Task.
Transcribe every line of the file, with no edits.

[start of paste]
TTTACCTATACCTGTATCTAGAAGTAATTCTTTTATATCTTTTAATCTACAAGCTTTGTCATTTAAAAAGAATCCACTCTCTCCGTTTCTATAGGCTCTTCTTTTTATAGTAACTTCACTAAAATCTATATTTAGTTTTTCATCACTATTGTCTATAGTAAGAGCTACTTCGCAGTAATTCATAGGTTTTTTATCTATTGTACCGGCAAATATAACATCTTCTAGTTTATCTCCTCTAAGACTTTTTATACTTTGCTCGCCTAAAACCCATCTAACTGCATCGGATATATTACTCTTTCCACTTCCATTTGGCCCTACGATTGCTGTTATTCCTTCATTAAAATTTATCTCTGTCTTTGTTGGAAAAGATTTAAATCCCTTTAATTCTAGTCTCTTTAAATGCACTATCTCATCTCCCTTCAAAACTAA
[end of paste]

TTTACCTATACCTGTATCTAGAAGTAATTCTTTTATATCTTTTAATCTACAAGCTTTGTCATTTAAAAAGAATCCACTCTCTCCGTTTCTATAGGCTCTTCTTTTTATAGTAACTTCACTAAAATCTATATTTAGTTTTTCATCACTATTGTCTATAGTAAGAGCTACTTCGCAGTAATTCATAGGTTTTTTATCTATTGTACCGGCAAATATAACATCTTCTAGTTTATCTCCTCTAAGACTTTTTATACTTTGCTCGCCTAAAACCCATCTAACTGCATCGGATATATTACTCTTTCCACTTCCATTTGGCCCTACGATTGCTGTTATTCCTTCATTAAAATTTATCTCTGTCTTTGTTGGAAAAGATTTAAATCCCTTTAATTCTAGTCTCTTTAAATGCACTATCTCATCTCCCTTCAAAACTAA